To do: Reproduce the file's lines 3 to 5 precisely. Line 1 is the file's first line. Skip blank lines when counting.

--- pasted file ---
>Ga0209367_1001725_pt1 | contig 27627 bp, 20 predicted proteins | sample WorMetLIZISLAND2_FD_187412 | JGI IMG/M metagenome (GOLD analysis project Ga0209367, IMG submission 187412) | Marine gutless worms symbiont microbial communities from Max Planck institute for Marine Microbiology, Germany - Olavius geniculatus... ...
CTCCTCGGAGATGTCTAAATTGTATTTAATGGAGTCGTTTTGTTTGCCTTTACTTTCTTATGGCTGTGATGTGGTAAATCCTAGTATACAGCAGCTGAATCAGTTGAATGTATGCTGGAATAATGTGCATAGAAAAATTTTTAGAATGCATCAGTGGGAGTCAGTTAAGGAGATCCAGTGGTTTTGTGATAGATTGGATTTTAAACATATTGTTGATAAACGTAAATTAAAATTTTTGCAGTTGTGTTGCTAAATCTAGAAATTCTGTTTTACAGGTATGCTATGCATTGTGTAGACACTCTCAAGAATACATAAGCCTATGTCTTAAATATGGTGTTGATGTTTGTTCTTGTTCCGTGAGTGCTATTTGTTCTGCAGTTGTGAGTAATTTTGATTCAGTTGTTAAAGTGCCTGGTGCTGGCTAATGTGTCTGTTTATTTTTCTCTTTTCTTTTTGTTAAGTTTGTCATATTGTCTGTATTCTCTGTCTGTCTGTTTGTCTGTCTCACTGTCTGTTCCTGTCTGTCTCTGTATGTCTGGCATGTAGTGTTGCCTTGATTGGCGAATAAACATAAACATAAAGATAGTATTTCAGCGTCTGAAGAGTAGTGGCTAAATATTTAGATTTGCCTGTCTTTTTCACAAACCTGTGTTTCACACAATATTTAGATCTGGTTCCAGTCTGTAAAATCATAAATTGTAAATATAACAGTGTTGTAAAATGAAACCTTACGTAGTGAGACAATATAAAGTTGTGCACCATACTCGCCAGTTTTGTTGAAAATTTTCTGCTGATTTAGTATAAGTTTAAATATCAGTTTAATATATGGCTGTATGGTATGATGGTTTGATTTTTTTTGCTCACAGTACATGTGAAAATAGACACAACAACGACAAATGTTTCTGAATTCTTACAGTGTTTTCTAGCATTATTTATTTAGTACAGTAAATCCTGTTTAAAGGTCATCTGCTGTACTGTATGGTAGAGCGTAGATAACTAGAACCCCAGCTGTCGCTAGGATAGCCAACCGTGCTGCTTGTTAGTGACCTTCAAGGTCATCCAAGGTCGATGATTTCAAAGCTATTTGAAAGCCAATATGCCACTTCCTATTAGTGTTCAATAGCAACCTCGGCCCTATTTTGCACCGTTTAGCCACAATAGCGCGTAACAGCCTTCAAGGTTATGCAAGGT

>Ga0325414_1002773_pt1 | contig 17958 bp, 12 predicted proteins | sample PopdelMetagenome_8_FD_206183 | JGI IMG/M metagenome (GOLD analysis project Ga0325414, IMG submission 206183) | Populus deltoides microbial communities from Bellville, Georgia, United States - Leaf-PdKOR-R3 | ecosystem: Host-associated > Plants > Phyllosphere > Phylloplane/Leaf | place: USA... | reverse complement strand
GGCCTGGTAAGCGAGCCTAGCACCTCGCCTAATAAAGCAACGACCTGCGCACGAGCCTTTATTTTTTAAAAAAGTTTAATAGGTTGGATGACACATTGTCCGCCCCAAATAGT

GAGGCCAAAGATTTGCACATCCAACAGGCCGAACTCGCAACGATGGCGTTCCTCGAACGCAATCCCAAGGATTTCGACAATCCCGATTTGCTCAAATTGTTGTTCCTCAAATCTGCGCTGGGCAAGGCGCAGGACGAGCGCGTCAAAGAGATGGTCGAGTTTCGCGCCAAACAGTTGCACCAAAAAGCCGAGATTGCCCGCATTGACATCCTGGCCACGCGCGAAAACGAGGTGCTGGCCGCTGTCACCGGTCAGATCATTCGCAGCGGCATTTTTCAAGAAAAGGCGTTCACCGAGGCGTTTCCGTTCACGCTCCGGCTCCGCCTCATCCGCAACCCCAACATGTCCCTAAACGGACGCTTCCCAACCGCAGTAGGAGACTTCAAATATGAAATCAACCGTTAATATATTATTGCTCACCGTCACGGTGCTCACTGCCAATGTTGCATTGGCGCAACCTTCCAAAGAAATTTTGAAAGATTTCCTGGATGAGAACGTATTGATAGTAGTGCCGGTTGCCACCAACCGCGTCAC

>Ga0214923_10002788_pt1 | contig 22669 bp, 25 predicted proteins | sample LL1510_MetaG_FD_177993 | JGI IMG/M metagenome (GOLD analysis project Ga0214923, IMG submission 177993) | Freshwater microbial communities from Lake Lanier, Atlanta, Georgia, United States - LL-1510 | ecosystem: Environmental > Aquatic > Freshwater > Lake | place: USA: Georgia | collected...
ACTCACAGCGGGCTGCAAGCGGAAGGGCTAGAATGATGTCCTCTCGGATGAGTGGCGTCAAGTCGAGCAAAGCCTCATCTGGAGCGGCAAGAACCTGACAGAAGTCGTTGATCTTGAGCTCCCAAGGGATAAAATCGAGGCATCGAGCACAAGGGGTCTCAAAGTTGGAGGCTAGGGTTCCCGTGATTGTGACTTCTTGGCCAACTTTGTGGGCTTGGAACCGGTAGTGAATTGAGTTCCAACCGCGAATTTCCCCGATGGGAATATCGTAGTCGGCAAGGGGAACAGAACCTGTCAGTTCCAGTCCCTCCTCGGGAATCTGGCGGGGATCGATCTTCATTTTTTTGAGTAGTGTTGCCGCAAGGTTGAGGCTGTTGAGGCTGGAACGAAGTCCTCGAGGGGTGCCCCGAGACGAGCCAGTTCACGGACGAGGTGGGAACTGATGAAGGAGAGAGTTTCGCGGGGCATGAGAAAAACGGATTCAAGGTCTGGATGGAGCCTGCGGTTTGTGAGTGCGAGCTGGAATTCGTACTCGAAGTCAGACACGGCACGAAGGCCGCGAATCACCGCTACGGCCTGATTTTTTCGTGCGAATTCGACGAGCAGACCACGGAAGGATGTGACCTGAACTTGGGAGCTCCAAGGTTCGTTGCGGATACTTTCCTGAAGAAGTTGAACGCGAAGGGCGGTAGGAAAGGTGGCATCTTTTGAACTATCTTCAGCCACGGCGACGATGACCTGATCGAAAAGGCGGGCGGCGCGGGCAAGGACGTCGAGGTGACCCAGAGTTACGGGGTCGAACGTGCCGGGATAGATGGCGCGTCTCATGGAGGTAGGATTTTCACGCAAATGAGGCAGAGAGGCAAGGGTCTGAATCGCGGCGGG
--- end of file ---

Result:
>Ga0325414_1002773_pt1 | contig 17958 bp, 12 predicted proteins | sample PopdelMetagenome_8_FD_206183 | JGI IMG/M metagenome (GOLD analysis project Ga0325414, IMG submission 206183) | Populus deltoides microbial communities from Bellville, Georgia, United States - Leaf-PdKOR-R3 | ecosystem: Host-associated > Plants > Phyllosphere > Phylloplane/Leaf | place: USA... | reverse complement strand
GGCCTGGTAAGCGAGCCTAGCACCTCGCCTAATAAAGCAACGACCTGCGCACGAGCCTTTATTTTTTAAAAAAGTTTAATAGGTTGGATGACACATTGTCCGCCCCAAATAGT

GAGGCCAAAGATTTGCACATCCAACAGGCCGAACTCGCAACGATGGCGTTCCTCGAACGCAATCCCAAGGATTTCGACAATCCCGATTTGCTCAAATTGTTGTTCCTCAAATCTGCGCTGGGCAAGGCGCAGGACGAGCGCGTCAAAGAGATGGTCGAGTTTCGCGCCAAACAGTTGCACCAAAAAGCCGAGATTGCCCGCATTGACATCCTGGCCACGCGCGAAAACGAGGTGCTGGCCGCTGTCACCGGTCAGATCATTCGCAGCGGCATTTTTCAAGAAAAGGCGTTCACCGAGGCGTTTCCGTTCACGCTCCGGCTCCGCCTCATCCGCAACCCCAACATGTCCCTAAACGGACGCTTCCCAACCGCAGTAGGAGACTTCAAATATGAAATCAACCGTTAATATATTATTGCTCACCGTCACGGTGCTCACTGCCAATGTTGCATTGGCGCAACCTTCCAAAGAAATTTTGAAAGATTTCCTGGATGAGAACGTATTGATAGTAGTGCCGGTTGCCACCAACCGCGTCAC